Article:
Sound, Ecological Affordances and Embodied Mappings in Auditory Display

Part of the Human–Computer Interaction Series book series (HCIS)


The third wave of HCI has seen the widespread adoption of design principles borrowed from and informed by breakthroughs in the field of embodied cognitive science. These developments have taken place primarily in the contexts of visual media and interaction, but they are also of importance to the design of auditory displays and interactive systems in which sounds plays a dominant role, where they open up new affordances by which information might be communicated to a listener. This chapter examines the relationship between auditory display, sonic interaction design and embodied cognition and explores frameworks from embodied cognition that might inform the design of more informative auditory displays in a variety of contexts. It will do so by addressing these issues from an interdisciplinary perspective, bringing together insights from cognitive science and philosophy, general HCI and computer science, along with music theory and practice.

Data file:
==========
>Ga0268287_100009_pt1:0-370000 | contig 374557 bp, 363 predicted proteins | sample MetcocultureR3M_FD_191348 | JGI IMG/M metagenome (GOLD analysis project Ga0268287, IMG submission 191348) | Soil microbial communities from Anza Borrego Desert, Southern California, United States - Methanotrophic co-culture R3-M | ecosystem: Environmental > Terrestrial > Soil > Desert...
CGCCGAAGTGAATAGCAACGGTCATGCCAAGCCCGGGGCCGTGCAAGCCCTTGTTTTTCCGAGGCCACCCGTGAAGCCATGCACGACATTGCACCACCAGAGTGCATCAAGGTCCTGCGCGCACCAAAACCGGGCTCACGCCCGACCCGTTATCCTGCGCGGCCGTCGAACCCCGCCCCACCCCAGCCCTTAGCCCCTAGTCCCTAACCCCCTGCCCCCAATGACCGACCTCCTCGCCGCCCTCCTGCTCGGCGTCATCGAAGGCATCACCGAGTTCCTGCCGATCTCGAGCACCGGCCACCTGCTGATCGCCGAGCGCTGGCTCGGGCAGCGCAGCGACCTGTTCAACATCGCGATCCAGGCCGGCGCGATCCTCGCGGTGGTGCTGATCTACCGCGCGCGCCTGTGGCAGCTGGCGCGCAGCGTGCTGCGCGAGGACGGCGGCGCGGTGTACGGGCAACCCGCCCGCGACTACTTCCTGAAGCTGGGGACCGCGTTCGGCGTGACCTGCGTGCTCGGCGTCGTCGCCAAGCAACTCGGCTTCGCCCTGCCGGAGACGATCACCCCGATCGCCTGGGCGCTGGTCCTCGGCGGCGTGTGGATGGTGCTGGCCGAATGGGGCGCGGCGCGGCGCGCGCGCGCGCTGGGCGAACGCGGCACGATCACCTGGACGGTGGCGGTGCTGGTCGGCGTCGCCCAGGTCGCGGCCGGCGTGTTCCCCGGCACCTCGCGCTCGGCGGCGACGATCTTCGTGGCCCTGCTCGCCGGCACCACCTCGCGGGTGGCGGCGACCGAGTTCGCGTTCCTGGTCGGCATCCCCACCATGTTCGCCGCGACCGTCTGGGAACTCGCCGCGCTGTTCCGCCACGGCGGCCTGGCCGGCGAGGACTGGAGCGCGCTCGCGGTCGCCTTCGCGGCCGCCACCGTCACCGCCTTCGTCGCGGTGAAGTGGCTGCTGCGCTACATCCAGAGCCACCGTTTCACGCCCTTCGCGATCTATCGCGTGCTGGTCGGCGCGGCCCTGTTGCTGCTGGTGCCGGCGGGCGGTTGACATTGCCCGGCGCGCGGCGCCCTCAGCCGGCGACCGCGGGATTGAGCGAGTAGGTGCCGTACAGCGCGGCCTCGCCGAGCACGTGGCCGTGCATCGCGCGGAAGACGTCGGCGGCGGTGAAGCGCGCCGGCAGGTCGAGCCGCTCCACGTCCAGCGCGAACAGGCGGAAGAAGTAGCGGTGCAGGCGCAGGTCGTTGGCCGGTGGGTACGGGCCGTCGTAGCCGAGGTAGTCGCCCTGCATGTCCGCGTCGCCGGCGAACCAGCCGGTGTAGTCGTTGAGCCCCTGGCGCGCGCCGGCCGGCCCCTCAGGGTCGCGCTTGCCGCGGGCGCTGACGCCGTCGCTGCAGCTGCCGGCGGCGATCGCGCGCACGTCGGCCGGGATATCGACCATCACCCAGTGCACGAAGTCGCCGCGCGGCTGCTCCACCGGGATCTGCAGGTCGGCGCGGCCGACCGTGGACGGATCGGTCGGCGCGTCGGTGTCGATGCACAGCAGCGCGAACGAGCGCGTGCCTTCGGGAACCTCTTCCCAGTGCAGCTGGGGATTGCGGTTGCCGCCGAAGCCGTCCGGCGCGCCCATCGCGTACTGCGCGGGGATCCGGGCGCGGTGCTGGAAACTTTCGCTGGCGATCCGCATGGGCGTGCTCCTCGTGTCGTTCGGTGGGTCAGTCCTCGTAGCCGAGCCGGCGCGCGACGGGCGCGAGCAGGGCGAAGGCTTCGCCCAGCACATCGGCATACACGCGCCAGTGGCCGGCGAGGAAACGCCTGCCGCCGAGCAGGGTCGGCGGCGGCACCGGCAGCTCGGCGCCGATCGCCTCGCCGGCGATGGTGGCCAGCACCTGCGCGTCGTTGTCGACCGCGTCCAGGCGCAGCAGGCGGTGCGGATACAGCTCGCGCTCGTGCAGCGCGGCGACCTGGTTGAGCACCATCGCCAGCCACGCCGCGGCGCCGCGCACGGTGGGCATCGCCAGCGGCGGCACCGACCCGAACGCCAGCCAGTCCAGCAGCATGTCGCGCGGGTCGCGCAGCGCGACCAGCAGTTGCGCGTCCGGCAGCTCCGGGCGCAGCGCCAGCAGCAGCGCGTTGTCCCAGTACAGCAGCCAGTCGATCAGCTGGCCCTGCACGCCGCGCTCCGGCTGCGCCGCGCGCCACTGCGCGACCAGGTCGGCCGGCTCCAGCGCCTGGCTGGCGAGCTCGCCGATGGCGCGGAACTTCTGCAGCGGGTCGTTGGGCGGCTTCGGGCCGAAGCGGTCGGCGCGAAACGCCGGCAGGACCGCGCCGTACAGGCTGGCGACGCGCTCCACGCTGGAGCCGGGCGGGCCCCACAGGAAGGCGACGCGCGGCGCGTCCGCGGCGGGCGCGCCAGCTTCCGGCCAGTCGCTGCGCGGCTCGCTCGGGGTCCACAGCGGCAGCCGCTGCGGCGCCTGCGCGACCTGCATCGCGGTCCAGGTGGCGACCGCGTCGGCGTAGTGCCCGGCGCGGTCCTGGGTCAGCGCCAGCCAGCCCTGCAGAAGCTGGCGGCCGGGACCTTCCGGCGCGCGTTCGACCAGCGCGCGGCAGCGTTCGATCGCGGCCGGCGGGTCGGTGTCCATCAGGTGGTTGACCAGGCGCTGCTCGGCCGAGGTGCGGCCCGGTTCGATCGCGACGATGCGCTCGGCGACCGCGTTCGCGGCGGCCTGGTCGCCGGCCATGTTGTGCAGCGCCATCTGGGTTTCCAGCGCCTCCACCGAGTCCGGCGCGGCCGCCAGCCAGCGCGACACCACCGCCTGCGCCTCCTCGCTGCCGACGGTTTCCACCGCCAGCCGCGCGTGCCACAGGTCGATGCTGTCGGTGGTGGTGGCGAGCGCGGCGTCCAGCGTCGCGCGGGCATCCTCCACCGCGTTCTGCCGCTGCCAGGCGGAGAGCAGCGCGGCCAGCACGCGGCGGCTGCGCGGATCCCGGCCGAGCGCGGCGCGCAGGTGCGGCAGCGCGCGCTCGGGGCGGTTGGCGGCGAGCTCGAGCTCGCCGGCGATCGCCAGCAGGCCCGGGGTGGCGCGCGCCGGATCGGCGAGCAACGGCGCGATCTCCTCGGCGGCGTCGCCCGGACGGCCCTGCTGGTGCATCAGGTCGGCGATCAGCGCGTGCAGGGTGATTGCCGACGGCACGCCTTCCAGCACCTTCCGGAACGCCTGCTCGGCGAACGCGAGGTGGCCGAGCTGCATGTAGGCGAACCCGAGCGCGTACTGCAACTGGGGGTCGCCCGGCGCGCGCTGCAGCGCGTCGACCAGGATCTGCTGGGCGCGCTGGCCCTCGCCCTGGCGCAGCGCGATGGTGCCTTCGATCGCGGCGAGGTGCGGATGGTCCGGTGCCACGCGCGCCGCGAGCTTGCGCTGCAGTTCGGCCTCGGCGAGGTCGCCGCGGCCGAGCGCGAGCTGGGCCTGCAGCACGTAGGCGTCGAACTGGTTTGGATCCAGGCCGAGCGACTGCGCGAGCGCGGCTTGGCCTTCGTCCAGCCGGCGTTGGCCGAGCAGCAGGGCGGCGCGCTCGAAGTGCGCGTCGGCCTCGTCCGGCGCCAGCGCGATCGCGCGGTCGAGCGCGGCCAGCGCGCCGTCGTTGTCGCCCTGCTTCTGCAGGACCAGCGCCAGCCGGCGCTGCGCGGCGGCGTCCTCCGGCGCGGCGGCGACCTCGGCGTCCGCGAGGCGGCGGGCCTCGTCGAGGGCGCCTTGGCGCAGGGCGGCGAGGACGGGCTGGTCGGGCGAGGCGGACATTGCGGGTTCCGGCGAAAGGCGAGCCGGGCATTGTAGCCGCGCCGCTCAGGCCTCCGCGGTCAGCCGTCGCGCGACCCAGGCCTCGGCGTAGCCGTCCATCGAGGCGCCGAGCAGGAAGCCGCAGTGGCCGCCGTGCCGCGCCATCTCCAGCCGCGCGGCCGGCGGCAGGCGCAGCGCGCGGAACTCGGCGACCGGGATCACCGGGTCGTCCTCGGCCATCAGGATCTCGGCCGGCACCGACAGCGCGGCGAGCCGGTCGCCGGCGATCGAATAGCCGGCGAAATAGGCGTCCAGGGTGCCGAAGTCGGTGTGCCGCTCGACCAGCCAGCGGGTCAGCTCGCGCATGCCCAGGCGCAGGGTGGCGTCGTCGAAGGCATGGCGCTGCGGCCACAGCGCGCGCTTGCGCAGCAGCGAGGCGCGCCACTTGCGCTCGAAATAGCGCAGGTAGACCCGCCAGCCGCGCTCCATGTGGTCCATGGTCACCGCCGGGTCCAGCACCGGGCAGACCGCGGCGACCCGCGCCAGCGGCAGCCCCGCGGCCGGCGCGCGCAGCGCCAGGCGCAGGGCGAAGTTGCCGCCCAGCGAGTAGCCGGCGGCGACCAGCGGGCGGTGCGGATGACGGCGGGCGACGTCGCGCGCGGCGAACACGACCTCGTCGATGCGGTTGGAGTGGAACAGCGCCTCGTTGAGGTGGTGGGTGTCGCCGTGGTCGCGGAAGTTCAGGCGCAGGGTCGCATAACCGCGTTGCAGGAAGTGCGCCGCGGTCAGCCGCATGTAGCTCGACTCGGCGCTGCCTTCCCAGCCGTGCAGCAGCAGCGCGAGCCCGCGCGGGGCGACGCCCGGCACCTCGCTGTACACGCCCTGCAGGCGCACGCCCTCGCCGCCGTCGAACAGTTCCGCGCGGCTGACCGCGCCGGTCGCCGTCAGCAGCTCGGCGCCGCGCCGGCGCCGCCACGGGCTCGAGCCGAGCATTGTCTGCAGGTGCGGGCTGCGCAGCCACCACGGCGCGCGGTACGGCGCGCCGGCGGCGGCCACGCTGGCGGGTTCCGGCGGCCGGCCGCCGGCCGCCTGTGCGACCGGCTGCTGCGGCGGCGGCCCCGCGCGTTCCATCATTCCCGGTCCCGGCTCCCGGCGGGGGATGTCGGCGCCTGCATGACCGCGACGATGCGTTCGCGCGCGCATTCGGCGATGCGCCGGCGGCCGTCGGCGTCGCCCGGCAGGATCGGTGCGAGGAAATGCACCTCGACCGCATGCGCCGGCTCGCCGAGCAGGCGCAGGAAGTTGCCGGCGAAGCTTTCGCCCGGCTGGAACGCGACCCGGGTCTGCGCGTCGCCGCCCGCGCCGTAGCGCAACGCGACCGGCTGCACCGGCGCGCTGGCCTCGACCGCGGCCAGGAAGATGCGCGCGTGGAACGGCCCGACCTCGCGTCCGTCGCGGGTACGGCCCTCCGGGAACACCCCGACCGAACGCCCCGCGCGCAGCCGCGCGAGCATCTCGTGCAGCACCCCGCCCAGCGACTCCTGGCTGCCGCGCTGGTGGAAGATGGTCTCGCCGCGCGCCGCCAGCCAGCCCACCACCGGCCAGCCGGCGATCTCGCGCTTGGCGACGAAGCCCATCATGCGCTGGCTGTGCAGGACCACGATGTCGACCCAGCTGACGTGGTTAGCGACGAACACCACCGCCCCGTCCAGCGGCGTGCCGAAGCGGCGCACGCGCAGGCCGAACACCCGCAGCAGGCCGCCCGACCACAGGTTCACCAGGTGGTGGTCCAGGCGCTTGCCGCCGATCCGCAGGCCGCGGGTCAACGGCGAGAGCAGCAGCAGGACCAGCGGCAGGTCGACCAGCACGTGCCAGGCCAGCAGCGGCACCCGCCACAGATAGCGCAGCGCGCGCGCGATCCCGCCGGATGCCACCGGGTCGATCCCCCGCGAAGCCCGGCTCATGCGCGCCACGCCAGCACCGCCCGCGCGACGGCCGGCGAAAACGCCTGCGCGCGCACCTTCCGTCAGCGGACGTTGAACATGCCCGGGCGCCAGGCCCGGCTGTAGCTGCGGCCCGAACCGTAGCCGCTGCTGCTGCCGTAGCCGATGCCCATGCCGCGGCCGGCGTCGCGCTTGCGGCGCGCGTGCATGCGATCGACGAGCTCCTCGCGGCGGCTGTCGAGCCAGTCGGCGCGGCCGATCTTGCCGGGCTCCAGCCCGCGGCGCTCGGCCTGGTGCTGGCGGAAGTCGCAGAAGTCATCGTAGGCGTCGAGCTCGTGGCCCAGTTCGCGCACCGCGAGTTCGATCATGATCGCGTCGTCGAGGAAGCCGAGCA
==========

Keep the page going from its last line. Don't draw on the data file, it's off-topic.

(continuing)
This publication has been funded by an Irish Research Council Government of Ireland Postdoctoral Fellwoship Award. This publication has emanated from research supported in part by a research grant from Science Foundation Ireland (SFI) and is co-funded under the European Regional Development Fund under Grant Number 13/RC/2077.


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Authors and Affiliations

  1. 1.Connect Centre, Trinity College DublinDublinRepublic of Ireland
  2. 2.Ulster UniversityColeraineRepublic of Ireland

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